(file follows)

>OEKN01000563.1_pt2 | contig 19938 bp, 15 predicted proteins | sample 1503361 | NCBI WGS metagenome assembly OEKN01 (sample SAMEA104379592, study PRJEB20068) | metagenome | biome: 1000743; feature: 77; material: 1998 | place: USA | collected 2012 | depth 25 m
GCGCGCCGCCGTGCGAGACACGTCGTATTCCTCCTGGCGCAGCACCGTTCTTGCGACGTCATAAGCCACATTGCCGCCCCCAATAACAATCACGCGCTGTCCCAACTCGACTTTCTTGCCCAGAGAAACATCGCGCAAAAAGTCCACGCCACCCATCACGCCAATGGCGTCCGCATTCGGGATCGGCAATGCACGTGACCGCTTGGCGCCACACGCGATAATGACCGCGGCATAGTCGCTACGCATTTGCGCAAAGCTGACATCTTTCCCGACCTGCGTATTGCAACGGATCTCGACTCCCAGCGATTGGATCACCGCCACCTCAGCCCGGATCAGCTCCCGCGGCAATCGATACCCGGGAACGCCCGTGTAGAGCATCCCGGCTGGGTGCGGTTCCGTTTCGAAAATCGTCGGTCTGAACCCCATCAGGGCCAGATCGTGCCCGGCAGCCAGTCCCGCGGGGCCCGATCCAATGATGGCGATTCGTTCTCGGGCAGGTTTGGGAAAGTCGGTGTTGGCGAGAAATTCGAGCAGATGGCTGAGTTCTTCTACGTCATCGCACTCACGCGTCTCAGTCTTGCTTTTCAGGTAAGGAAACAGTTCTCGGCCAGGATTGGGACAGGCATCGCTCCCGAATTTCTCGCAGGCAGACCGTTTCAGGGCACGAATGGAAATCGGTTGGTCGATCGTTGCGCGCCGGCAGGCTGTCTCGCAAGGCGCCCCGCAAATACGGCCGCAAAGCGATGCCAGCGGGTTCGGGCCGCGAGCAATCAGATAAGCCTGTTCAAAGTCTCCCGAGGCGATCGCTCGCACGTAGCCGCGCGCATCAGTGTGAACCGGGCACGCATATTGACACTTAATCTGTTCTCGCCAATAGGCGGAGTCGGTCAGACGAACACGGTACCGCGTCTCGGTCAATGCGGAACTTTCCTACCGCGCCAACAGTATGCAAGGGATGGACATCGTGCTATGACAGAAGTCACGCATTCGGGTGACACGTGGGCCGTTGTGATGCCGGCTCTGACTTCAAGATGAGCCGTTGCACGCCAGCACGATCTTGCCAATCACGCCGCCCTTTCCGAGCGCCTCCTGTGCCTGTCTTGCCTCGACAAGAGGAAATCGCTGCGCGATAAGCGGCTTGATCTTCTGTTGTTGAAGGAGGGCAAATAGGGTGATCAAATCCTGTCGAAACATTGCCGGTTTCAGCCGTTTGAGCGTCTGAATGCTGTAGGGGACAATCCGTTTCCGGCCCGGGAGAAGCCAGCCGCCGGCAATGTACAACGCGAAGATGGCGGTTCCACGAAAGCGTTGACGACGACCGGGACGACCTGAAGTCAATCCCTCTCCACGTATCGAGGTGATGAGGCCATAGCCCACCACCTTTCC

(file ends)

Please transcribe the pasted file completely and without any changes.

>OEKN01000563.1_pt2 | contig 19938 bp, 15 predicted proteins | sample 1503361 | NCBI WGS metagenome assembly OEKN01 (sample SAMEA104379592, study PRJEB20068) | metagenome | biome: 1000743; feature: 77; material: 1998 | place: USA | collected 2012 | depth 25 m
GCGCGCCGCCGTGCGAGACACGTCGTATTCCTCCTGGCGCAGCACCGTTCTTGCGACGTCATAAGCCACATTGCCGCCCCCAATAACAATCACGCGCTGTCCCAACTCGACTTTCTTGCCCAGAGAAACATCGCGCAAAAAGTCCACGCCACCCATCACGCCAATGGCGTCCGCATTCGGGATCGGCAATGCACGTGACCGCTTGGCGCCACACGCGATAATGACCGCGGCATAGTCGCTACGCATTTGCGCAAAGCTGACATCTTTCCCGACCTGCGTATTGCAACGGATCTCGACTCCCAGCGATTGGATCACCGCCACCTCAGCCCGGATCAGCTCCCGCGGCAATCGATACCCGGGAACGCCCGTGTAGAGCATCCCGGCTGGGTGCGGTTCCGTTTCGAAAATCGTCGGTCTGAACCCCATCAGGGCCAGATCGTGCCCGGCAGCCAGTCCCGCGGGGCCCGATCCAATGATGGCGATTCGTTCTCGGGCAGGTTTGGGAAAGTCGGTGTTGGCGAGAAATTCGAGCAGATGGCTGAGTTCTTCTACGTCATCGCACTCACGCGTCTCAGTCTTGCTTTTCAGGTAAGGAAACAGTTCTCGGCCAGGATTGGGACAGGCATCGCTCCCGAATTTCTCGCAGGCAGACCGTTTCAGGGCACGAATGGAAATCGGTTGGTCGATCGTTGCGCGCCGGCAGGCTGTCTCGCAAGGCGCCCCGCAAATACGGCCGCAAAGCGATGCCAGCGGGTTCGGGCCGCGAGCAATCAGATAAGCCTGTTCAAAGTCTCCCGAGGCGATCGCTCGCACGTAGCCGCGCGCATCAGTGTGAACCGGGCACGCATATTGACACTTAATCTGTTCTCGCCAATAGGCGGAGTCGGTCAGACGAACACGGTACCGCGTCTCGGTCAATGCGGAACTTTCCTACCGCGCCAACAGTATGCAAGGGATGGACATCGTGCTATGACAGAAGTCACGCATTCGGGTGACACGTGGGCCGTTGTGATGCCGGCTCTGACTTCAAGATGAGCCGTTGCACGCCAGCACGATCTTGCCAATCACGCCGCCCTTTCCGAGCGCCTCCTGTGCCTGTCTTGCCTCGACAAGAGGAAATCGCTGCGCGATAAGCGGCTTGATCTTCTGTTGTTGAAGGAGGGCAAATAGGGTGATCAAATCCTGTCGAAACATTGCCGGTTTCAGCCGTTTGAGCGTCTGAATGCTGTAGGGGACAATCCGTTTCCGGCCCGGGAGAAGCCAGCCGCCGGCAATGTACAACGCGAAGATGGCGGTTCCACGAAAGCGTTGACGACGACCGGGACGACCTGAAGTCAATCCCTCTCCACGTATCGAGGTGATGAGGCCATAGCCCACCACCTTTCC